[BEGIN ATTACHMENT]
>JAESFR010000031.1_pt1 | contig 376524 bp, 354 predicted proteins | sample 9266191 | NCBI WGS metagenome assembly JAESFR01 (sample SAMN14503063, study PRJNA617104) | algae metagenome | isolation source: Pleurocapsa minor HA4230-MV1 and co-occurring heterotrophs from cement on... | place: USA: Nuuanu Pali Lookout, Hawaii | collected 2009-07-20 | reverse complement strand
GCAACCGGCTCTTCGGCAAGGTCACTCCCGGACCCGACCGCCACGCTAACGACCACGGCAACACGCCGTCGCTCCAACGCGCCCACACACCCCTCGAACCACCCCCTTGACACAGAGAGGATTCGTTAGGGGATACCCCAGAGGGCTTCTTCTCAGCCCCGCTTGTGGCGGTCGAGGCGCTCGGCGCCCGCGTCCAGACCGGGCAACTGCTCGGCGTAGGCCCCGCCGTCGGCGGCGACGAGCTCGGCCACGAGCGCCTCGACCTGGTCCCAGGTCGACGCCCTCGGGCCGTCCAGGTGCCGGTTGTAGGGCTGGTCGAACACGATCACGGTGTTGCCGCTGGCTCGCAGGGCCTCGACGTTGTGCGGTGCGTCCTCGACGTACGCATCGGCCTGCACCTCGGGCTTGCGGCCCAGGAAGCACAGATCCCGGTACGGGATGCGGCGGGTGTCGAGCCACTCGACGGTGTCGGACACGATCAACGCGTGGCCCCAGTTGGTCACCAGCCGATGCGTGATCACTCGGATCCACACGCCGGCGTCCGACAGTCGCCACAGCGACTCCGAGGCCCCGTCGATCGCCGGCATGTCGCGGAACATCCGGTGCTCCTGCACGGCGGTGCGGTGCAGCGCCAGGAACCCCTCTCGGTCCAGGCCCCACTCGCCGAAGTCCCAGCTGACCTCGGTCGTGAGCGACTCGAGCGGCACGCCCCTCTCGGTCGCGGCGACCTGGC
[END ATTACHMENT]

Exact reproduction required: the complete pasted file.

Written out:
>JAESFR010000031.1_pt1 | contig 376524 bp, 354 predicted proteins | sample 9266191 | NCBI WGS metagenome assembly JAESFR01 (sample SAMN14503063, study PRJNA617104) | algae metagenome | isolation source: Pleurocapsa minor HA4230-MV1 and co-occurring heterotrophs from cement on... | place: USA: Nuuanu Pali Lookout, Hawaii | collected 2009-07-20 | reverse complement strand
GCAACCGGCTCTTCGGCAAGGTCACTCCCGGACCCGACCGCCACGCTAACGACCACGGCAACACGCCGTCGCTCCAACGCGCCCACACACCCCTCGAACCACCCCCTTGACACAGAGAGGATTCGTTAGGGGATACCCCAGAGGGCTTCTTCTCAGCCCCGCTTGTGGCGGTCGAGGCGCTCGGCGCCCGCGTCCAGACCGGGCAACTGCTCGGCGTAGGCCCCGCCGTCGGCGGCGACGAGCTCGGCCACGAGCGCCTCGACCTGGTCCCAGGTCGACGCCCTCGGGCCGTCCAGGTGCCGGTTGTAGGGCTGGTCGAACACGATCACGGTGTTGCCGCTGGCTCGCAGGGCCTCGACGTTGTGCGGTGCGTCCTCGACGTACGCATCGGCCTGCACCTCGGGCTTGCGGCCCAGGAAGCACAGATCCCGGTACGGGATGCGGCGGGTGTCGAGCCACTCGACGGTGTCGGACACGATCAACGCGTGGCCCCAGTTGGTCACCAGCCGATGCGTGATCACTCGGATCCACACGCCGGCGTCCGACAGTCGCCACAGCGACTCCGAGGCCCCGTCGATCGCCGGCATGTCGCGGAACATCCGGTGCTCCTGCACGGCGGTGCGGTGCAGCGCCAGGAACCCCTCTCGGTCCAGGCCCCACTCGCCGAAGTCCCAGCTGACCTCGGTCGTGAGCGACTCGAGCGGCACGCCCCTCTCGGTCGCGGCGACCTGGC